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Bill bars grafters from holding public office

A measure that seeks to disqualify those who have been convicted of corruption from running for public office has been filed at the House of Representatives.

Rep. Edgar Mary Sarmiento

Rep. Edgar Mary Sarmiento authored House Bill (HB) 92 or an Act amending Sections 12 and 68 of the Omnibus Election Code in a bid to preserve “the sanctity of candidacy” for public office.

Sarmiento noted that many individuals have attempted to run for public office despite their conviction.

“When persons convicted of prior misconduct are allowed to run pending appeal of their convictions, it allows said persons to be rid of accountabilities for their past transgressions both in and out of public office,” Sarmiento said in his explanatory note.

Under the measure, persons who appealed their conviction would be disqualified from running for public office “until such time the appeal reverses the conviction and acquits such person.”

Aside from grafters and plunderers, Section 68 of the Omnibus Election Code will also instantly disqualify a potential candidate if he has been declared guilty of bribery and acts of terrorism.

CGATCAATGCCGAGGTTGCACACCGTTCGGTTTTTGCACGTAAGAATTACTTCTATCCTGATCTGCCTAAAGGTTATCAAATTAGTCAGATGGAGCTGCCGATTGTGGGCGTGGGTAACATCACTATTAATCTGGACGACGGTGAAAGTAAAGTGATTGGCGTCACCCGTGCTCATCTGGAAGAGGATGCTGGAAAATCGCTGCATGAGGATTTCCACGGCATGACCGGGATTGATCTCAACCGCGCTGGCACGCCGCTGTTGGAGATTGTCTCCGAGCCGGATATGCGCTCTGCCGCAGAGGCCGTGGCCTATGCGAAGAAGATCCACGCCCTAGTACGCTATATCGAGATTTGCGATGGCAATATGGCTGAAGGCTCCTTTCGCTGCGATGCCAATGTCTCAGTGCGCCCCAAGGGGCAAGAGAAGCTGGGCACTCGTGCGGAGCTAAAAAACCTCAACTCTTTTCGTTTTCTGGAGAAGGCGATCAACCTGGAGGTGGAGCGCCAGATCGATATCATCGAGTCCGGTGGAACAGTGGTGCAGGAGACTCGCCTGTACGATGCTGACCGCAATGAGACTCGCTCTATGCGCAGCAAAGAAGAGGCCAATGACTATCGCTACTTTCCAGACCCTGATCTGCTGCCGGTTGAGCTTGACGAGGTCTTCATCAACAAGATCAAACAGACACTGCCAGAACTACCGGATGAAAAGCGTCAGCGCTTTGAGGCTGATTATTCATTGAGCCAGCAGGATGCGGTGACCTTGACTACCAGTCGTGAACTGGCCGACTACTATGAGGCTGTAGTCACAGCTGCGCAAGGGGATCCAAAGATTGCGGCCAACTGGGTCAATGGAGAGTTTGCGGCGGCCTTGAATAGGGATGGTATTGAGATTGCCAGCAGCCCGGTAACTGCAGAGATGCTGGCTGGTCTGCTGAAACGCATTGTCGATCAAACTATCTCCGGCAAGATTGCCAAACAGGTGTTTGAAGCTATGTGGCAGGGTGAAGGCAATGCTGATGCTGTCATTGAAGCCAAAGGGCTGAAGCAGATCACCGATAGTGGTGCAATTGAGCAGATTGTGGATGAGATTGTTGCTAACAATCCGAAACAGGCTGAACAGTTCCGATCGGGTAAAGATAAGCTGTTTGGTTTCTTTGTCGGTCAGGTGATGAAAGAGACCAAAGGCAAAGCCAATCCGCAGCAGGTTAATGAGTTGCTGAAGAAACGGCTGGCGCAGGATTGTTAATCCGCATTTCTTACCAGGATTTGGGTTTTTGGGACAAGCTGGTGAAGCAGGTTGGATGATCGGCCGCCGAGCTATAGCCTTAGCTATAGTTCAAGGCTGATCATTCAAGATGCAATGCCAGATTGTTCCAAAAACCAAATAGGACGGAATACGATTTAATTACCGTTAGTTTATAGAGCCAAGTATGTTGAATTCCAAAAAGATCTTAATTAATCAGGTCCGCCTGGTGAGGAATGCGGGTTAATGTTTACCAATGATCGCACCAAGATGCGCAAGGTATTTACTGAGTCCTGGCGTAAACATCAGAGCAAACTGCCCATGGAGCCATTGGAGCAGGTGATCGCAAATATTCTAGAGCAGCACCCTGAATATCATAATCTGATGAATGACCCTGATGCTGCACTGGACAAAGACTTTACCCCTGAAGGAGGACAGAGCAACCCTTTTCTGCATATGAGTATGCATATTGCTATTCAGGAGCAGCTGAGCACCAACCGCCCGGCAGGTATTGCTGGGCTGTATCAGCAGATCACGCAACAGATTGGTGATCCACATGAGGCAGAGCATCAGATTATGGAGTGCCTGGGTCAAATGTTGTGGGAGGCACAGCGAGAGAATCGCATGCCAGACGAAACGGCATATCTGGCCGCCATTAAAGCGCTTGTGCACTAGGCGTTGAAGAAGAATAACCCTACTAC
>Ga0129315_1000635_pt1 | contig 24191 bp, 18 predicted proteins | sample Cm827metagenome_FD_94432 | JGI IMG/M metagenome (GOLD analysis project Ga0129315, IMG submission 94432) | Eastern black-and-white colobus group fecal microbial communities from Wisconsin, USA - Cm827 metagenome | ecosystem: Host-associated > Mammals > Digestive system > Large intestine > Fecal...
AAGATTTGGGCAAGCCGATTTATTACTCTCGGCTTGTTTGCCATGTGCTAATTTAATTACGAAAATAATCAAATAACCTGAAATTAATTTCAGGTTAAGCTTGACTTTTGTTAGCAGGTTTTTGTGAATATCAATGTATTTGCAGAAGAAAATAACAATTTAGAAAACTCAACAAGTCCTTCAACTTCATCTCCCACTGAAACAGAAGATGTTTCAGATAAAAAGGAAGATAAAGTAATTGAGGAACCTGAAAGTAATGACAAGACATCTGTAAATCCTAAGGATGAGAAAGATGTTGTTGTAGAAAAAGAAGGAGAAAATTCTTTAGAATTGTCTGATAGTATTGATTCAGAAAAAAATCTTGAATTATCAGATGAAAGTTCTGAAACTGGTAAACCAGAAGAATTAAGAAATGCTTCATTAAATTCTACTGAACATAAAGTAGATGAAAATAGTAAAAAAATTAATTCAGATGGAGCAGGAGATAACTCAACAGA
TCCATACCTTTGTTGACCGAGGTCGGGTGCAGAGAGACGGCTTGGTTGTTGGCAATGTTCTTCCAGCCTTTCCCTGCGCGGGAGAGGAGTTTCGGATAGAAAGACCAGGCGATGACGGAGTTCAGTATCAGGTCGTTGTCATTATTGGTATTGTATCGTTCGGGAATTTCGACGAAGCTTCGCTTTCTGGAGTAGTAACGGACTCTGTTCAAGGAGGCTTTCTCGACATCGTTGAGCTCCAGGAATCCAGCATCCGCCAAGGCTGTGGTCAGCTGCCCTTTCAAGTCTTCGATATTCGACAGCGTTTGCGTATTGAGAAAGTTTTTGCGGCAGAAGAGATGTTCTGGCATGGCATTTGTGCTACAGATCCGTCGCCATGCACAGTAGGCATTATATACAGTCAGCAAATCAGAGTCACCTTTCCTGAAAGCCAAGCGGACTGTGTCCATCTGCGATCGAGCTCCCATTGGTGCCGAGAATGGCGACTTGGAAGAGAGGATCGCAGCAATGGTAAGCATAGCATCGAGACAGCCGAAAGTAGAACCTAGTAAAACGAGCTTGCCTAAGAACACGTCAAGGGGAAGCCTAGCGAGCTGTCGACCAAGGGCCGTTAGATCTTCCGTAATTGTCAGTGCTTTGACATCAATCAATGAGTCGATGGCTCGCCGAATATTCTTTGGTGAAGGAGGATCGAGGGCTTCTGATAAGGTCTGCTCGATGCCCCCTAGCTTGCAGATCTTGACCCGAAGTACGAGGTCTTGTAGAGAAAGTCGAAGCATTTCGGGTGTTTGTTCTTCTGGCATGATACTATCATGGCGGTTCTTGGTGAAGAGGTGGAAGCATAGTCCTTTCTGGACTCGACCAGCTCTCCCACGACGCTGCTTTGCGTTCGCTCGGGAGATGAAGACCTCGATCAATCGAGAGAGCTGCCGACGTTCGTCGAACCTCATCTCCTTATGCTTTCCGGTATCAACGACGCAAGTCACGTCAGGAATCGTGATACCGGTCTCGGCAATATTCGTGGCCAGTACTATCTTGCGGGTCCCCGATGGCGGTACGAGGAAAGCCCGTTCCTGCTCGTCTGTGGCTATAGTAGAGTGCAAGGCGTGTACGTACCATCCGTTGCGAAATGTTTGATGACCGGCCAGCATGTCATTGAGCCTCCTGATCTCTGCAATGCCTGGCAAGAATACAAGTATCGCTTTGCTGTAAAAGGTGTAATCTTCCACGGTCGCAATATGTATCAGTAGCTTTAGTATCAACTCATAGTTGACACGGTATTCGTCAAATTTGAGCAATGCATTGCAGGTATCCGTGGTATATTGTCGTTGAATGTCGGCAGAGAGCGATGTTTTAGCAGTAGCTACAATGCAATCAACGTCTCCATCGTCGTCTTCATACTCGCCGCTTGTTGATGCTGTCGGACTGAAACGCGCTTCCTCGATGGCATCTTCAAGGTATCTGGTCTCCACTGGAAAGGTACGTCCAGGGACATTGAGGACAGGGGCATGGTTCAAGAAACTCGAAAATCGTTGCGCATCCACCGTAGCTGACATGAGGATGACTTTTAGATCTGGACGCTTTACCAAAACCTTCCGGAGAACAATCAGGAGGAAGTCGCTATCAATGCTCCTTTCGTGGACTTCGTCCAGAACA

Sarmiento also filed HB 3231 which seeks to amend Section 54, Chapter 8 of the Revised Administrative Code of 1987 by preventing the appointment of those who were declared by authority as “insane or incompetent” and those who were sentenced by final judgment for graft, corruption, subversion, insurrection, rebellion, or for any offense for which they were sentenced to a penalty of more than 18 months or for any crime involving moral turpitude.

Last month, Sarmiento cited the case of Samar Gov. Milagrosa Tan, who remained scot-free despite the affirmation of her conviction by the Sandiganbayan for eight counts of graft in 2001 over her involvement in the anomalous purchase of P16.1-million emergency supplies for the victims of Typhoon Kidang.

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